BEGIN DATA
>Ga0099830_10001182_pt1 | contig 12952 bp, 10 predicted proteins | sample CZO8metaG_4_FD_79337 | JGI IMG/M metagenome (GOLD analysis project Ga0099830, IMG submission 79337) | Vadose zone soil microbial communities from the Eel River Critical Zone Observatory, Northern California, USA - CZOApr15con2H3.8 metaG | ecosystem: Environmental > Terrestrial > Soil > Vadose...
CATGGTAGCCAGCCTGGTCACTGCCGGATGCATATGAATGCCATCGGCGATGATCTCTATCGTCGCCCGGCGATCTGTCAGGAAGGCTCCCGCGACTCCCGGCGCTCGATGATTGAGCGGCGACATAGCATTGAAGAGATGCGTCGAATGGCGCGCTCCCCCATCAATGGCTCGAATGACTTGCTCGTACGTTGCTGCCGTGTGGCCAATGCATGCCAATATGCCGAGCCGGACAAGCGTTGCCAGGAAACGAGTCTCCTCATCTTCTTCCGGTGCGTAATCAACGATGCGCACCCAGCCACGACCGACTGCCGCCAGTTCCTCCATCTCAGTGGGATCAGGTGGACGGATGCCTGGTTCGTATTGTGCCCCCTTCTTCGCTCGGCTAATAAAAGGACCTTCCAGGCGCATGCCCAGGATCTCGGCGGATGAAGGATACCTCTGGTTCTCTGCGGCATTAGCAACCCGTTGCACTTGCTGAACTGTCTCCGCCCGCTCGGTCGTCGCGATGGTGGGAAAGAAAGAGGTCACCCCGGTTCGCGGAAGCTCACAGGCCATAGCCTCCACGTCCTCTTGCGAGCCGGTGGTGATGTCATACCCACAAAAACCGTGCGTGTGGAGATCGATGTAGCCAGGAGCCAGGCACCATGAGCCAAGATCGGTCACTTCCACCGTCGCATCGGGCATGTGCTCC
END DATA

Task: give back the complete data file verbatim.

>Ga0099830_10001182_pt1 | contig 12952 bp, 10 predicted proteins | sample CZO8metaG_4_FD_79337 | JGI IMG/M metagenome (GOLD analysis project Ga0099830, IMG submission 79337) | Vadose zone soil microbial communities from the Eel River Critical Zone Observatory, Northern California, USA - CZOApr15con2H3.8 metaG | ecosystem: Environmental > Terrestrial > Soil > Vadose...
CATGGTAGCCAGCCTGGTCACTGCCGGATGCATATGAATGCCATCGGCGATGATCTCTATCGTCGCCCGGCGATCTGTCAGGAAGGCTCCCGCGACTCCCGGCGCTCGATGATTGAGCGGCGACATAGCATTGAAGAGATGCGTCGAATGGCGCGCTCCCCCATCAATGGCTCGAATGACTTGCTCGTACGTTGCTGCCGTGTGGCCAATGCATGCCAATATGCCGAGCCGGACAAGCGTTGCCAGGAAACGAGTCTCCTCATCTTCTTCCGGTGCGTAATCAACGATGCGCACCCAGCCACGACCGACTGCCGCCAGTTCCTCCATCTCAGTGGGATCAGGTGGACGGATGCCTGGTTCGTATTGTGCCCCCTTCTTCGCTCGGCTAATAAAAGGACCTTCCAGGCGCATGCCCAGGATCTCGGCGGATGAAGGATACCTCTGGTTCTCTGCGGCATTAGCAACCCGTTGCACTTGCTGAACTGTCTCCGCCCGCTCGGTCGTCGCGATGGTGGGAAAGAAAGAGGTCACCCCGGTTCGCGGAAGCTCACAGGCCATAGCCTCCACGTCCTCTTGCGAGCCGGTGGTGATGTCATACCCACAAAAACCGTGCGTGTGGAGATCGATGTAGCCAGGAGCCAGGCACCATGAGCCAAGATCGGTCACTTCCACCGTCGCATCGGGCATGTGCTCC